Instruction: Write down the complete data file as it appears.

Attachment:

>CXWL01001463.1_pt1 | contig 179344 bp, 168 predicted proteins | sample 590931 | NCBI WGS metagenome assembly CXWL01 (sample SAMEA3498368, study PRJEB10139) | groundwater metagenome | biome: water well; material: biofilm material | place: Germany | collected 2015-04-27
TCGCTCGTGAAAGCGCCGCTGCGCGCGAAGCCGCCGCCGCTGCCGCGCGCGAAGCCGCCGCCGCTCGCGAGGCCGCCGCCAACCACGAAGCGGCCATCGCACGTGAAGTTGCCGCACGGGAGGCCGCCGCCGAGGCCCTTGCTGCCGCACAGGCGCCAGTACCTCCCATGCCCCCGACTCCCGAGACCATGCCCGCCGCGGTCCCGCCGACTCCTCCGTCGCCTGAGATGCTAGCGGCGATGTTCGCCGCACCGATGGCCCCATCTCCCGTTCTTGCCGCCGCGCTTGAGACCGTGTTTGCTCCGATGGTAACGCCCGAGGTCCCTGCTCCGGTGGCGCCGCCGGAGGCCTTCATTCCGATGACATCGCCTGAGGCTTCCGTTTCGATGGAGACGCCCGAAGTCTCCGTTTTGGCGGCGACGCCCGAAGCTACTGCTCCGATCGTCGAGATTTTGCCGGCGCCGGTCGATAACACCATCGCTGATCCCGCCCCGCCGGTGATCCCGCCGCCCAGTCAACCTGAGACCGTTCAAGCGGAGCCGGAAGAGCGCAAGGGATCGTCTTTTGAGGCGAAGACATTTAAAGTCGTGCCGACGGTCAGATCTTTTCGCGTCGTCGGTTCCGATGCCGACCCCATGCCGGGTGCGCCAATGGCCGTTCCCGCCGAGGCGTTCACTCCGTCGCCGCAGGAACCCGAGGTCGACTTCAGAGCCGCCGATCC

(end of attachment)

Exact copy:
>CXWL01001463.1_pt1 | contig 179344 bp, 168 predicted proteins | sample 590931 | NCBI WGS metagenome assembly CXWL01 (sample SAMEA3498368, study PRJEB10139) | groundwater metagenome | biome: water well; material: biofilm material | place: Germany | collected 2015-04-27
TCGCTCGTGAAAGCGCCGCTGCGCGCGAAGCCGCCGCCGCTGCCGCGCGCGAAGCCGCCGCCGCTCGCGAGGCCGCCGCCAACCACGAAGCGGCCATCGCACGTGAAGTTGCCGCACGGGAGGCCGCCGCCGAGGCCCTTGCTGCCGCACAGGCGCCAGTACCTCCCATGCCCCCGACTCCCGAGACCATGCCCGCCGCGGTCCCGCCGACTCCTCCGTCGCCTGAGATGCTAGCGGCGATGTTCGCCGCACCGATGGCCCCATCTCCCGTTCTTGCCGCCGCGCTTGAGACCGTGTTTGCTCCGATGGTAACGCCCGAGGTCCCTGCTCCGGTGGCGCCGCCGGAGGCCTTCATTCCGATGACATCGCCTGAGGCTTCCGTTTCGATGGAGACGCCCGAAGTCTCCGTTTTGGCGGCGACGCCCGAAGCTACTGCTCCGATCGTCGAGATTTTGCCGGCGCCGGTCGATAACACCATCGCTGATCCCGCCCCGCCGGTGATCCCGCCGCCCAGTCAACCTGAGACCGTTCAAGCGGAGCCGGAAGAGCGCAAGGGATCGTCTTTTGAGGCGAAGACATTTAAAGTCGTGCCGACGGTCAGATCTTTTCGCGTCGTCGGTTCCGATGCCGACCCCATGCCGGGTGCGCCAATGGCCGTTCCCGCCGAGGCGTTCACTCCGTCGCCGCAGGAACCCGAGGTCGACTTCAGAGCCGCCGATCC